A lot of military equipment still in use today was designed in the early 20th century, when the warfighter demographic was nearly 100% male. These older systems—some of which date back to WWII—must be modified to accommodate increasingly sophisticated and demanding missions by a warfighter population that is significantly different than it was even 30 years ago.
While today’s warfighter profile is more diverse than ever, military systems are increasingly complex. New military technology embraces the idea of man-machine integration. Thus, human-centric design is more critical now than ever. And yet, new system design processes tend to front-load product development with traditional engineering practices. These practices cannot consider the warfighter until late in the design cycle. In fact, groups within the U.S. Department of Defense must continue working to address warfighter-centric issues that exist not only in legacy systems, but also new systems. In new systems, these issues could be dealt with much more cost effectively at the earliest stages of design.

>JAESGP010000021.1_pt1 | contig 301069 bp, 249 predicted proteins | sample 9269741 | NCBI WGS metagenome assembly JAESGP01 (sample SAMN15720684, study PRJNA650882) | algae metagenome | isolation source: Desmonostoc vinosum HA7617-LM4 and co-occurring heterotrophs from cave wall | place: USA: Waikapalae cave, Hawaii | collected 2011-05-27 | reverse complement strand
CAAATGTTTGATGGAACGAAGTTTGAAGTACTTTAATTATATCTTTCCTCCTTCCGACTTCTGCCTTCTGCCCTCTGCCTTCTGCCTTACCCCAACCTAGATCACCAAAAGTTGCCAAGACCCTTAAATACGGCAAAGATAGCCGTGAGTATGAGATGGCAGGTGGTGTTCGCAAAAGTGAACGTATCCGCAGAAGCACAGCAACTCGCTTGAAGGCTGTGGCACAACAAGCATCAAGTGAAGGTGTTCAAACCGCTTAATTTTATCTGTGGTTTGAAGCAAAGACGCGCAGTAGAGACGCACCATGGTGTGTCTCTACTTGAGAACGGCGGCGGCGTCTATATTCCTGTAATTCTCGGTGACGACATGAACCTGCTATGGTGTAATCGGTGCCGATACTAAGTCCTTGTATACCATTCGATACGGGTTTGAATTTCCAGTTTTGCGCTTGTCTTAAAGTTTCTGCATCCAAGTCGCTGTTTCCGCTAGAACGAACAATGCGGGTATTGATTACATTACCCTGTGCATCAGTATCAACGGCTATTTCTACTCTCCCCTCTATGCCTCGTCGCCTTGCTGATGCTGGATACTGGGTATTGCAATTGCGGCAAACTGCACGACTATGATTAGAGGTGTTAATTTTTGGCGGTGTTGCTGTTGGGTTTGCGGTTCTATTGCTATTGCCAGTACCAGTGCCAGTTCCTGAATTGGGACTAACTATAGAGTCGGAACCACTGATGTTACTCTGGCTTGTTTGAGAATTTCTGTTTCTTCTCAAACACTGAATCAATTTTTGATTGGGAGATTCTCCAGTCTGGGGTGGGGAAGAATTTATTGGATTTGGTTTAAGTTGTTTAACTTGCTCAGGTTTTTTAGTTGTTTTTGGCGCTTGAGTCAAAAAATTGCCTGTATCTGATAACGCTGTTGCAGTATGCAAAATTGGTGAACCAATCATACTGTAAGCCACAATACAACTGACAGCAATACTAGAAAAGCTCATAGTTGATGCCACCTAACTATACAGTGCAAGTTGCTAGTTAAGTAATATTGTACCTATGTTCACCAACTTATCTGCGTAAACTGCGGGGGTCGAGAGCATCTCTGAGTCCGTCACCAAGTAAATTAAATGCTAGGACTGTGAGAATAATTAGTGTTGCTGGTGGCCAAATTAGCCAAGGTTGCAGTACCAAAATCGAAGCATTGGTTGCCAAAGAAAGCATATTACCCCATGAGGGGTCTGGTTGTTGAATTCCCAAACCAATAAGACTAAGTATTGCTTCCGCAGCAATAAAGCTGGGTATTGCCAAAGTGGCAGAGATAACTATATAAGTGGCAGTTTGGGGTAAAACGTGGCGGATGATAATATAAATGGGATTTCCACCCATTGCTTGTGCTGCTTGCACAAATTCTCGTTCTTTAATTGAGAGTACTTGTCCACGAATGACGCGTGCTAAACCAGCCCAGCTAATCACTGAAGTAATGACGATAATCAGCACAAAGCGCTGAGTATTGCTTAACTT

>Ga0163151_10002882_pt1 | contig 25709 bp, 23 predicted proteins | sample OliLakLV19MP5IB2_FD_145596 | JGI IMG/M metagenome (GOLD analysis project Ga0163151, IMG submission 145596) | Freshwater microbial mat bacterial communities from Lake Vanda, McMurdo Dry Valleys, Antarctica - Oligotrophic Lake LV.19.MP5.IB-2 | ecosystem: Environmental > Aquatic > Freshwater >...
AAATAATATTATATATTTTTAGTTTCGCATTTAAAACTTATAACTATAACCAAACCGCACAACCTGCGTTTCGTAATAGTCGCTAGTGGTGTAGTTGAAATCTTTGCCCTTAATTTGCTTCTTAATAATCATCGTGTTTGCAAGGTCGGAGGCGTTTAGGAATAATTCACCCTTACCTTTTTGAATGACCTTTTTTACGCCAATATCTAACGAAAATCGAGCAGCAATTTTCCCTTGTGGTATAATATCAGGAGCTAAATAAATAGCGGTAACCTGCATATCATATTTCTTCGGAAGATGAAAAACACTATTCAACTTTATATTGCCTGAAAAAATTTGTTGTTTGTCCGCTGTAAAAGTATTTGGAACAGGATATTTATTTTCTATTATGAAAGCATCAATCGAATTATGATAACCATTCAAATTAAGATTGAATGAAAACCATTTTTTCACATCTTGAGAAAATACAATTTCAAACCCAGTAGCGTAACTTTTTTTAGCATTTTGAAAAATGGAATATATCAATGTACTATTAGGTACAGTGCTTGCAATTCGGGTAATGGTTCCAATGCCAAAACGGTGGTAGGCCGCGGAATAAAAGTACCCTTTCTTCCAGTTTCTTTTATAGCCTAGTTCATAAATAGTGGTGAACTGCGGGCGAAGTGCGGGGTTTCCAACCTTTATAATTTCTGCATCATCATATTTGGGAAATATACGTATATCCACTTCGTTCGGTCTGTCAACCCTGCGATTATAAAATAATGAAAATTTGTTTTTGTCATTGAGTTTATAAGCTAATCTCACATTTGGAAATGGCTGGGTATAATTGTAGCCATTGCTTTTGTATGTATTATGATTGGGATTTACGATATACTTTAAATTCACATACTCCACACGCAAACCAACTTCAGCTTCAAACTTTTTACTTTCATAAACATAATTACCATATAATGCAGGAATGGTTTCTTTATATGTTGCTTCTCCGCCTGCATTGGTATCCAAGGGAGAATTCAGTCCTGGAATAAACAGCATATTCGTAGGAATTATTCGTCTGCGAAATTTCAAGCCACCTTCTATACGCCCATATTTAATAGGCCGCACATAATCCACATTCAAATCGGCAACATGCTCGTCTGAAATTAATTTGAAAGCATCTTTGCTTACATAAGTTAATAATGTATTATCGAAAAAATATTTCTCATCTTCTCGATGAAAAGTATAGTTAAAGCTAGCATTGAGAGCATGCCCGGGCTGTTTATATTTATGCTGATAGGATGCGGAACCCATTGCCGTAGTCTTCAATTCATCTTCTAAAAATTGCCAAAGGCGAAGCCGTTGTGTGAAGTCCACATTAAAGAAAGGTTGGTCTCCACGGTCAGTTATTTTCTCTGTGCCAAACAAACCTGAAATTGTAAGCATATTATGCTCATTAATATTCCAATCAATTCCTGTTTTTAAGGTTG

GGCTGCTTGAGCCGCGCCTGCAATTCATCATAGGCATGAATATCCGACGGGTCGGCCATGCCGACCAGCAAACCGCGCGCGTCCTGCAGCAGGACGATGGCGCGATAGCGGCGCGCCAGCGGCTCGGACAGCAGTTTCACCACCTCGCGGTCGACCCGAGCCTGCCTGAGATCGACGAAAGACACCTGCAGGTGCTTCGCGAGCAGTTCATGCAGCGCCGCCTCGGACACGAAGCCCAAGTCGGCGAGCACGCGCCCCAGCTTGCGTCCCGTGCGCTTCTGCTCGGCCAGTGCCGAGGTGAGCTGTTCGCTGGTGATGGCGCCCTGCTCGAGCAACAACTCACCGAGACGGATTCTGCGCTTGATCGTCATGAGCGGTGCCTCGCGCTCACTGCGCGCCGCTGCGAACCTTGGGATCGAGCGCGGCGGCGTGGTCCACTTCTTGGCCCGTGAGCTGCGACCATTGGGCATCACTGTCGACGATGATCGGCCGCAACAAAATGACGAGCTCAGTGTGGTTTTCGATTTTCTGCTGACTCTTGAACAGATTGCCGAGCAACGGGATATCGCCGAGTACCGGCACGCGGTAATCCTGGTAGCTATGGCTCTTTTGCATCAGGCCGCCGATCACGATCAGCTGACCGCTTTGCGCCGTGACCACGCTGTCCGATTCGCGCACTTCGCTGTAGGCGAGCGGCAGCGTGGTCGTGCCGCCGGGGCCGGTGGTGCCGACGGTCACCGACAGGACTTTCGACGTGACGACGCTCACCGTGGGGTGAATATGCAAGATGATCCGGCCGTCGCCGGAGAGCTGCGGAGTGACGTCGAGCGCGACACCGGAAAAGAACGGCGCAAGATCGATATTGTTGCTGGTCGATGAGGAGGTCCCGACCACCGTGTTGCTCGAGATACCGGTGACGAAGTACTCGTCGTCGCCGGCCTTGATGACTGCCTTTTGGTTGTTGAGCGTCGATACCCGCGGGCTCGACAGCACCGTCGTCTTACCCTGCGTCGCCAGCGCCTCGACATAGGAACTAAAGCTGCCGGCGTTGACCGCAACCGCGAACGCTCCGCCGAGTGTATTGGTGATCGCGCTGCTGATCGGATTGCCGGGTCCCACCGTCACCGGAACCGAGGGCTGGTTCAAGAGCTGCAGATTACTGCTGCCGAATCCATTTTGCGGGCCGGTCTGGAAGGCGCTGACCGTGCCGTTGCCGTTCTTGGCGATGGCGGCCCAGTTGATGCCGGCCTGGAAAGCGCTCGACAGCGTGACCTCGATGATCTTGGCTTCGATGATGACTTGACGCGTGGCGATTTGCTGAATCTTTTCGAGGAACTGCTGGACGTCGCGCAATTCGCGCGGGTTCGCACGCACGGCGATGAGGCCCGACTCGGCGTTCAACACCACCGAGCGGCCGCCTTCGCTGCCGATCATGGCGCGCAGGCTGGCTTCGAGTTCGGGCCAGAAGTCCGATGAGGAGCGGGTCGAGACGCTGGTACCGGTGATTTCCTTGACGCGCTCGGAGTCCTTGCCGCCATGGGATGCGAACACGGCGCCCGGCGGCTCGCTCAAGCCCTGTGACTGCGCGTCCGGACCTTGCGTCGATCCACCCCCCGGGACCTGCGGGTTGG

Santos technologies can accurately predict modern warfighter use of weapon systems and equipment. Our virtual humans can be equipped with all the required warfighter equipment before running through simulations that can identify problem areas from safety to usability to sightlines.
Of the $50M+ in externally funded research that has gone into the development of Santos technologies, 60 percent of that funding has come from the U.S. Department of Defense (DOD) to focus specifically on addressing this issue. In honor of that investment, the Santos Warfighter Program makes it easy for the DOD to adopt Santos technologies.
Military Design White Paper: Optimizing Military Design Through Warfighter-Centric Trade-Off Analysis